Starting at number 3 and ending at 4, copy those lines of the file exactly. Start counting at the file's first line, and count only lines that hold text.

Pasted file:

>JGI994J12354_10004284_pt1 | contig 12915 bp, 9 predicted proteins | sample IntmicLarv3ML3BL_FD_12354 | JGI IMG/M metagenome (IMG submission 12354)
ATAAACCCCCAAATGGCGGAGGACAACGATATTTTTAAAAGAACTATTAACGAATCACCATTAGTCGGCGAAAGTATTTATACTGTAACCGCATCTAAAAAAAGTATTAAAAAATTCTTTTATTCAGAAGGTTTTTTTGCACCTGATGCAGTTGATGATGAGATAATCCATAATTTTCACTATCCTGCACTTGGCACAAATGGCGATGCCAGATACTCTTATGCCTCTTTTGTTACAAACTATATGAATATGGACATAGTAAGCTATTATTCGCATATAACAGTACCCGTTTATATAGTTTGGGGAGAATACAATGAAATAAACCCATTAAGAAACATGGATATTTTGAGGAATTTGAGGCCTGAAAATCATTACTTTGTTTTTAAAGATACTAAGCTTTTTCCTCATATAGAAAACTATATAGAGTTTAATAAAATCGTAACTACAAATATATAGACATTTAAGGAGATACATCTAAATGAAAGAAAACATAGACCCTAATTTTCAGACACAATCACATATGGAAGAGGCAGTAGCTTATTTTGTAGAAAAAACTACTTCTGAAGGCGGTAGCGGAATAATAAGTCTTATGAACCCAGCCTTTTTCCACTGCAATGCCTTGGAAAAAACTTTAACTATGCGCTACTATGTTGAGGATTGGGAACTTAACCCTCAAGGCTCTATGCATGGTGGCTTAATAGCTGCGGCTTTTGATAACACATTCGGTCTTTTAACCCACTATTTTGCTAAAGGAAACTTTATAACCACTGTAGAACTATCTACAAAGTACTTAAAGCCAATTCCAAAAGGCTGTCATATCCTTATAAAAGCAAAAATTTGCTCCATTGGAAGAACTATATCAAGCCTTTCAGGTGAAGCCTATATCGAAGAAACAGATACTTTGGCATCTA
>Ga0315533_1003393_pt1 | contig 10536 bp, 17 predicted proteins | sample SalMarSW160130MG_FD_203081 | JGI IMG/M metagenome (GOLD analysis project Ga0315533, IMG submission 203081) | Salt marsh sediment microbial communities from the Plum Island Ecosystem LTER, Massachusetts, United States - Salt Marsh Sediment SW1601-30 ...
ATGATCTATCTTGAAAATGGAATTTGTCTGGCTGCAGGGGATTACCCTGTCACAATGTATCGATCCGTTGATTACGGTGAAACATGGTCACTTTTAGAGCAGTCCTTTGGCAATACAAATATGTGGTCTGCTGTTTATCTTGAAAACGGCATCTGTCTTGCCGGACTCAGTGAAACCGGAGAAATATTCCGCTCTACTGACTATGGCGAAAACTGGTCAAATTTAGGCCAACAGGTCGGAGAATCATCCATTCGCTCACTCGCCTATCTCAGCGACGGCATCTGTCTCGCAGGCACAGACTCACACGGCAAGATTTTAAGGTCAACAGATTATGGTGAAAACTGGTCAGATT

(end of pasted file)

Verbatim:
>Ga0315533_1003393_pt1 | contig 10536 bp, 17 predicted proteins | sample SalMarSW160130MG_FD_203081 | JGI IMG/M metagenome (GOLD analysis project Ga0315533, IMG submission 203081) | Salt marsh sediment microbial communities from the Plum Island Ecosystem LTER, Massachusetts, United States - Salt Marsh Sediment SW1601-30 ...
ATGATCTATCTTGAAAATGGAATTTGTCTGGCTGCAGGGGATTACCCTGTCACAATGTATCGATCCGTTGATTACGGTGAAACATGGTCACTTTTAGAGCAGTCCTTTGGCAATACAAATATGTGGTCTGCTGTTTATCTTGAAAACGGCATCTGTCTTGCCGGACTCAGTGAAACCGGAGAAATATTCCGCTCTACTGACTATGGCGAAAACTGGTCAAATTTAGGCCAACAGGTCGGAGAATCATCCATTCGCTCACTCGCCTATCTCAGCGACGGCATCTGTCTCGCAGGCACAGACTCACACGGCAAGATTTTAAGGTCAACAGATTATGGTGAAAACTGGTCAGATT